The Senate defied the White House on arms control again yesterday by signaling support for legislation to force the administration to resume compliance with the unratified 1979 SALT II treaty with the Soviet Union.
But approval of the proposal was blocked by Republicans until Senate leaders, after hours of negotiations lasting into the night, agreed on a procedure for final votes today on the SALT II issue and then passage of the long-delayed defense authorization for fiscal 1988.
Democrats abandoned their efforts to amend the defense bill to impose war-powers restrictions on the administration's tanker-escort operation in the Persian Gulf by requiring congressional approval for long-term continuation of the operation.
Under the leaders' agreement, the war-powers issue can come up next week as separate legislation without any assurance of a final vote, exposing it to indefinite delay from a GOP filibuster.
Earlier yesterday, an attempt by Democrats to hasten action on the Persian Gulf provisions fizzled when the Senate voted, 54 to 45, to shut off debate, falling six votes short of the 60 necessary for cloture but indicating that a "clear majority of the Senate" favored the gulf constraints, as Majority Leader Robert C. Byrd (D-W.Va.) put it. A subsequent attempt by Republicans to invoke cloture in a way that would strip the defense bill of the Persian Gulf restrictions failed.
The Democratic-controlled Senate's support for the SALT II compliance requirements came on a 55-to-44 vote against tabling, and effectively killing, a proposal from Sen. Dale Bumpers (D-Ark.) to require the administration to resume adherence to treaty limits for various categories of nuclear weapons.
The margin was larger than expected despite a concerted drive by SALT II foes, who used news of two new Soviet ballistic missile tests, including one with a target area only 500 miles from Hawaii, as a focal point of their contention that the Soviets were willfully violating the treaty to gain an advantage over the United States.
The Soviet tests continued to send off sparks even after the vote. Sen. John W. Warner (R-Va.) charged that the Senate was responding to the Soviet missile firing with a "thank-you note," prompting a warning from Byrd against impugning the "patriotism or honesty" of senators who supported the SALT II constraints.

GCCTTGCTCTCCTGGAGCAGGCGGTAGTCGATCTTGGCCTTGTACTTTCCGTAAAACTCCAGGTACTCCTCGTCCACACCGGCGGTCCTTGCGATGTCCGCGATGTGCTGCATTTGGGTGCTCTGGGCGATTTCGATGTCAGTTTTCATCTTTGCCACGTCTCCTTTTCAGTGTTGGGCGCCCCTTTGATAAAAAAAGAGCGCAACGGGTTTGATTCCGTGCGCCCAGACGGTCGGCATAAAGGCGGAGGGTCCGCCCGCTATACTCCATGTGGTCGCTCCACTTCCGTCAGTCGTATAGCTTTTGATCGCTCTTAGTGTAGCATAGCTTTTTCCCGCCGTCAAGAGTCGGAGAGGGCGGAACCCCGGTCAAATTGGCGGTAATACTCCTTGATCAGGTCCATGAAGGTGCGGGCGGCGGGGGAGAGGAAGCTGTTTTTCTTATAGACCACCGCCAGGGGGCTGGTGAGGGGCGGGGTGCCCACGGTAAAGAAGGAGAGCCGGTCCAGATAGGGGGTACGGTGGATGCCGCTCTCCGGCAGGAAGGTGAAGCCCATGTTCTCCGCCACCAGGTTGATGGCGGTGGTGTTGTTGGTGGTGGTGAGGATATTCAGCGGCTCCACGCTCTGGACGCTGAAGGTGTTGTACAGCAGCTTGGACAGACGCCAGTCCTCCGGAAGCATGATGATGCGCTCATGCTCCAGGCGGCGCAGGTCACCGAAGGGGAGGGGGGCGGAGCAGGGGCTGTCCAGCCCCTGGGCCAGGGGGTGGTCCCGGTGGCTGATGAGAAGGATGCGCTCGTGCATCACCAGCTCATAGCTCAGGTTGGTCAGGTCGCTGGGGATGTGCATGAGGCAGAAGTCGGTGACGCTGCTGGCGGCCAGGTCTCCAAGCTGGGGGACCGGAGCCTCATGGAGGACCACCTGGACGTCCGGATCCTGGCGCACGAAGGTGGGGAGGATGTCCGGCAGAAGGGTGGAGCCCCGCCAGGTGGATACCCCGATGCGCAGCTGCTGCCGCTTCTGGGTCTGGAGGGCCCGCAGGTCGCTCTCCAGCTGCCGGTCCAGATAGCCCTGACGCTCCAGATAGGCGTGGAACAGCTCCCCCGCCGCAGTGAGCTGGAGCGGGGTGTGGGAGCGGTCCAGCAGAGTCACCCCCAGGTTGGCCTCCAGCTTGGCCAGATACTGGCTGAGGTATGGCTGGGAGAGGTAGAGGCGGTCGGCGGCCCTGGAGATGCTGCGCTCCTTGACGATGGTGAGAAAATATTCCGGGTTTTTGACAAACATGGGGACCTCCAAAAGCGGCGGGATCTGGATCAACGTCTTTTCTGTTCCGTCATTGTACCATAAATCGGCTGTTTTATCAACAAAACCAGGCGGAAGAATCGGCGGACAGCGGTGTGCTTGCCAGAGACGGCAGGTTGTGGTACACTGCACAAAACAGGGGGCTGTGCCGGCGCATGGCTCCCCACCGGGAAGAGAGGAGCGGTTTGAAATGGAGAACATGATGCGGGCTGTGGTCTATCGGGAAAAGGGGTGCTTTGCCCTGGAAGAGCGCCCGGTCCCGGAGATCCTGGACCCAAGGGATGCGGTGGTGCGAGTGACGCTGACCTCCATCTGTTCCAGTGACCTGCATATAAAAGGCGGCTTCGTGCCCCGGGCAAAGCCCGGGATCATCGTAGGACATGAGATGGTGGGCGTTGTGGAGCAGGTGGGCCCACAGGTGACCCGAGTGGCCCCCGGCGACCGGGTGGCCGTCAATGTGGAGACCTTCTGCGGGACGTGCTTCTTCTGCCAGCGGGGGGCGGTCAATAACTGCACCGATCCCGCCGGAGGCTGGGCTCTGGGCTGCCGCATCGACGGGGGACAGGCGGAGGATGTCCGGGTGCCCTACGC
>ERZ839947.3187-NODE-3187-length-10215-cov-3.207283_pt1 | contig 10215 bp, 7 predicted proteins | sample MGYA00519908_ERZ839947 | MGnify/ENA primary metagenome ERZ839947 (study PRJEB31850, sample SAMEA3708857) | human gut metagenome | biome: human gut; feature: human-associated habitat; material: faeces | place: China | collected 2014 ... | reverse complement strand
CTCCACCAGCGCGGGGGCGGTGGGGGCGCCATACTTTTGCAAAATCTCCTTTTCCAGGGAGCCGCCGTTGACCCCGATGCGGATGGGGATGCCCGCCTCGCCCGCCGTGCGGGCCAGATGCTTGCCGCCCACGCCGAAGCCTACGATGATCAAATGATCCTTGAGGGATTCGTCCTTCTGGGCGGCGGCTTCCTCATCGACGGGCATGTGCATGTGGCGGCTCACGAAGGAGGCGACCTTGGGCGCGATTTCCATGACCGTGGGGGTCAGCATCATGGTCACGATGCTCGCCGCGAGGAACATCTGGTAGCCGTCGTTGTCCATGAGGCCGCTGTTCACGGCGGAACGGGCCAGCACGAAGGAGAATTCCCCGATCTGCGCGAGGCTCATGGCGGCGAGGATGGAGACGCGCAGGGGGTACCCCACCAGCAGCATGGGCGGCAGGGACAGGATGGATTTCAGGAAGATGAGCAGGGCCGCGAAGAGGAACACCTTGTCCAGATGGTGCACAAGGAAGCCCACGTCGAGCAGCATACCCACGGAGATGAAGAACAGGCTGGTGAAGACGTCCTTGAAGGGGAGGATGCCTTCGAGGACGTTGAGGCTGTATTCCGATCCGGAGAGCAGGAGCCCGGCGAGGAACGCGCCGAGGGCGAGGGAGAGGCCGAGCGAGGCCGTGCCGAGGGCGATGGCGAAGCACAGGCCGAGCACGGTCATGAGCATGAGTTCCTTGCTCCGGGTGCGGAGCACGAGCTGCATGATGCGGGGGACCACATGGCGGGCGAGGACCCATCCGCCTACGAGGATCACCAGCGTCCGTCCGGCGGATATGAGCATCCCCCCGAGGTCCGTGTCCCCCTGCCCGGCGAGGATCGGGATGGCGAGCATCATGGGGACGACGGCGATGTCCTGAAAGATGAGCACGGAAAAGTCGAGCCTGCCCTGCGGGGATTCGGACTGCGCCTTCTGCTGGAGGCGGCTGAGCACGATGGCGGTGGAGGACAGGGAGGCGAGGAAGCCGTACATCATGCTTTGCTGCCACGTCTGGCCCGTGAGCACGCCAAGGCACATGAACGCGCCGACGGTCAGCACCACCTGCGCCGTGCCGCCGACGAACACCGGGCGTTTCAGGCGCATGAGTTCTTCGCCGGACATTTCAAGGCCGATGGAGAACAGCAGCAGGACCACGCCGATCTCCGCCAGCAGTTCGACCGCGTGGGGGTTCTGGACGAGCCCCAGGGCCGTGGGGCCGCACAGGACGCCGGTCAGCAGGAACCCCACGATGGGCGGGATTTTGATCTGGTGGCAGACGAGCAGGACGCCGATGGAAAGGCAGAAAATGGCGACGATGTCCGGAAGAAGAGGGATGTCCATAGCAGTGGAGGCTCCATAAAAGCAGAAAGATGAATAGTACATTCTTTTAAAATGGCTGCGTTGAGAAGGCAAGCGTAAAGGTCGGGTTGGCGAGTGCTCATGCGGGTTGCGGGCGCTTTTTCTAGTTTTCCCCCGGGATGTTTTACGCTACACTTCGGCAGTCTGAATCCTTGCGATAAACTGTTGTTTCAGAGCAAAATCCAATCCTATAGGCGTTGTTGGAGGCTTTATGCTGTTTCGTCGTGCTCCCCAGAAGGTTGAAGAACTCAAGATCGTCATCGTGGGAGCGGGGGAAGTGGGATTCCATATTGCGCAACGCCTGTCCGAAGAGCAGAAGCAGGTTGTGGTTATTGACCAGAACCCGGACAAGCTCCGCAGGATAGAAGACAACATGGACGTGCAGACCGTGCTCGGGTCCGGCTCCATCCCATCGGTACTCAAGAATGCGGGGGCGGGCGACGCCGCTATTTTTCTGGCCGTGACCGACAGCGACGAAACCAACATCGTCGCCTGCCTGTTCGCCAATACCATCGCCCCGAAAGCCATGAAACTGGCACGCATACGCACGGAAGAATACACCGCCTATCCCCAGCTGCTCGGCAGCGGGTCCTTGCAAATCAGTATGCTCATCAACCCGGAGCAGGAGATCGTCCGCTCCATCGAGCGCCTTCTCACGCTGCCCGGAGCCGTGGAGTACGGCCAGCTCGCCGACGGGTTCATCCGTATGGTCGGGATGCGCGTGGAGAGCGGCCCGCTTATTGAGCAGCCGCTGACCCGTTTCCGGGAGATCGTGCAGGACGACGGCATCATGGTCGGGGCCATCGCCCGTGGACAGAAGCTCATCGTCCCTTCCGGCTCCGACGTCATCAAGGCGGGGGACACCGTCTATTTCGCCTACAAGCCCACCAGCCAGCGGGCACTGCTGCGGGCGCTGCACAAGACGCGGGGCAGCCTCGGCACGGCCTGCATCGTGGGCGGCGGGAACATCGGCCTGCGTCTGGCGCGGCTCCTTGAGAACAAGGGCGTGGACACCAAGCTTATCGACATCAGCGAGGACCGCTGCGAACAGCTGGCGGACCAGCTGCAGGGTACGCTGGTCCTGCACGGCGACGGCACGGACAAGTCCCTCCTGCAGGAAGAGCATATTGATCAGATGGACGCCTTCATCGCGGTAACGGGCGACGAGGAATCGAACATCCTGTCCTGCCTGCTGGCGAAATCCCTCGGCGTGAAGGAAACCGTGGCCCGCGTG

While the vote indicated the Senate will include the provisions in its final version of the defense authorization bill, it does not mean the SALT II requirements will become law.
President Reagan has vowed to veto the bill for other reasons, and Senate votes on most key issues in the bill indicate that Congress could not muster the two-thirds margin necessary to override a veto.
While the House has consistently approved SALT II restrictions, they have been rejected in previous years by the Senate, which was under Republican control from 1981 to 1986.
The House has included language similar to the Bumpers proposal in its version of the defense bill for fiscal 1988.
Although the SALT II treaty was never ratified by the Senate, it was observed by the United States until late last year when Reagan abandoned compliance and broke the weapons limits by equipping and deploying the 131st bomber with nuclear-tipped cruise missiles.
The administration has charged the Soviets with violating the treaty and opposed legislation to force U.S. compliance with it.
Yesterday's action was the second major rebuff to the administration on arms control by the Senate, which last month voted, 58 to 38, to curb testing and development of Reagan's Strategic Defense Initiative (SDI) that goes beyond a narrow interpretation of the 1972 Antiballistic Missile (ABM) Treaty.
In yesterday's vote, eight Republican moderates joined most Democrats in indicating support for the SALT II provisions. Seven Democrats, mostly Southern conservatives including Armed Services Committee Chairman Sam Nunn (D-Ga.), joined most Republicans in opposing them.
Maryland's Democratic senators supported the restrictions; Virginia's Republicans opposed them.
Bumpers' proposal requires adherence to treaty limits for multiple-warhead ballistic missiles and bombers unless the president certifies that the Soviets are violating them or that he is unable to certify their noncompliance, based on available intelligence assessments.